The novel is full of such gems. Perhaps if the issue remains current this perspective might be offered by the Board to demonstrate that the educational establishment is sensitive to the literature as well as the political issues.”

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10 Responses for “As Superintendent and School Board Now Urge Play’s Revival, Focus Shifts to Drama Teacher”

  1. Jim Guines says:

    I know that everyone is sick of this foolishness ; now that we are back where it all started can we please move forward and get this show on the road?

  2. Rob Reed says:

    I’m a former FPC student and thesbian for FPC drama department graduated 2010, and I’d like to say a personal thank you to everyone that helped to bring back this show.
    When I first heard the news I was appalled that the county that I had grown to love over the majority of my childhood could possibly think of being so closed minded as to cancle such a classic. After hearing more and more and details I understood why some hands where raised in “Student safety”, but over all my heart sank. Working with Ed Koczergo for the last 2 years of my high school career were some of the best years of my life, and it is a horrible crime to rip such experiences away from the hands of other students.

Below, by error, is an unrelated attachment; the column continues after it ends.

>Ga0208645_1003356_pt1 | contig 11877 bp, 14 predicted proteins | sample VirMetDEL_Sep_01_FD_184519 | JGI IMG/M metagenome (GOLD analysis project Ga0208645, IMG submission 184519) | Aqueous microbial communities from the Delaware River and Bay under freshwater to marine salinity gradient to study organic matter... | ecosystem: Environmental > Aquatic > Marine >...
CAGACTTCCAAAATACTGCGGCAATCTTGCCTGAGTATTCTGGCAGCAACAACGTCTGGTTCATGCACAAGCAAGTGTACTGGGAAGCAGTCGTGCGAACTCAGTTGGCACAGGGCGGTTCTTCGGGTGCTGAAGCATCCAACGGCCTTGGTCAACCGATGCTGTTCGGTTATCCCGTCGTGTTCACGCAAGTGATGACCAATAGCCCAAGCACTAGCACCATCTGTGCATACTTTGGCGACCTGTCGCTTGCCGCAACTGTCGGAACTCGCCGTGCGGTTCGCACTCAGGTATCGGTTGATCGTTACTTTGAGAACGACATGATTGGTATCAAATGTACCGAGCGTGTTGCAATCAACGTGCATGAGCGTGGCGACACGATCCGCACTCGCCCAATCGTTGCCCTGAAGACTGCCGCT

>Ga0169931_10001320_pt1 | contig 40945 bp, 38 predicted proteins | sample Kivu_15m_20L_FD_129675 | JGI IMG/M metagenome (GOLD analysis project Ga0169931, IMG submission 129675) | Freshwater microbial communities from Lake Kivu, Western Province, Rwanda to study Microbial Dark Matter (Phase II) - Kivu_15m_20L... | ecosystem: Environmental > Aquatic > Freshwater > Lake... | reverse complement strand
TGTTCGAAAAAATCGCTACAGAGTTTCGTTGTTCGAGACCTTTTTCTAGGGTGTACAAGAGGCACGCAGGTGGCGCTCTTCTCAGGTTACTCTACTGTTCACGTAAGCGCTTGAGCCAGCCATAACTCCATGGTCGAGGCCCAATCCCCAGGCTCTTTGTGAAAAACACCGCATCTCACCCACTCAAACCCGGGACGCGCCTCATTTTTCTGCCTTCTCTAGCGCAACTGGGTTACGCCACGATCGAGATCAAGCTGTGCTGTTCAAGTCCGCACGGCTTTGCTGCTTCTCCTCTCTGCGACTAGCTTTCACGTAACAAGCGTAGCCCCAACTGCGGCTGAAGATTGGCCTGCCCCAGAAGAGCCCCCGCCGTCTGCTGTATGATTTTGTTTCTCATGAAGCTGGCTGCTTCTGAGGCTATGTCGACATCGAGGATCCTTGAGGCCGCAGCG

For those still in the consideration of pulling Mr.Koczergo from directing this show, I emplore you to reconsider. There is NONE better for the job.

    – Rob

  3. Judy Vanderoef says:

    Seriously, this is beyond ridiculous. Mr. Sbordone’s offer is generous, but what a loss it would be if this play could not be performed at Flagler Auditorium. I simply don’t understand why there is any question as to who should direct it. Mr. Winston has a problem with Mr. Koczergo. Mr. Winston, you are an adult mentor – what would you say to a mentee in a similar situation? I hope you would suggest a conversation discussing the issue and coming to some kind of compromise. There seems to me to be a lesson in this misunderstanding between the two of you. Resolve it and share with students what you learned – teachable moments.

    As a member of the community, with no connection to the players involved, I don’t really need an explanation. It’s been deemed appropriate – let it go on.

  4. cyd weeks says:

    Omg, politics as usual. They should all be ashamed of themselves. And for someone to be placing ‘blame’ on the parents and community…that is TOTAL ABSURDITY. Shame on you!

  5. Jim Guines says:

    I did not get in this pissing contest to get pee on the leg of the teacher. While I have not met mr. K.., I cannot wait to do so. Just like most people now, they can’t wait to see the show as it has been well promoted!!! Curtain Time!!!!!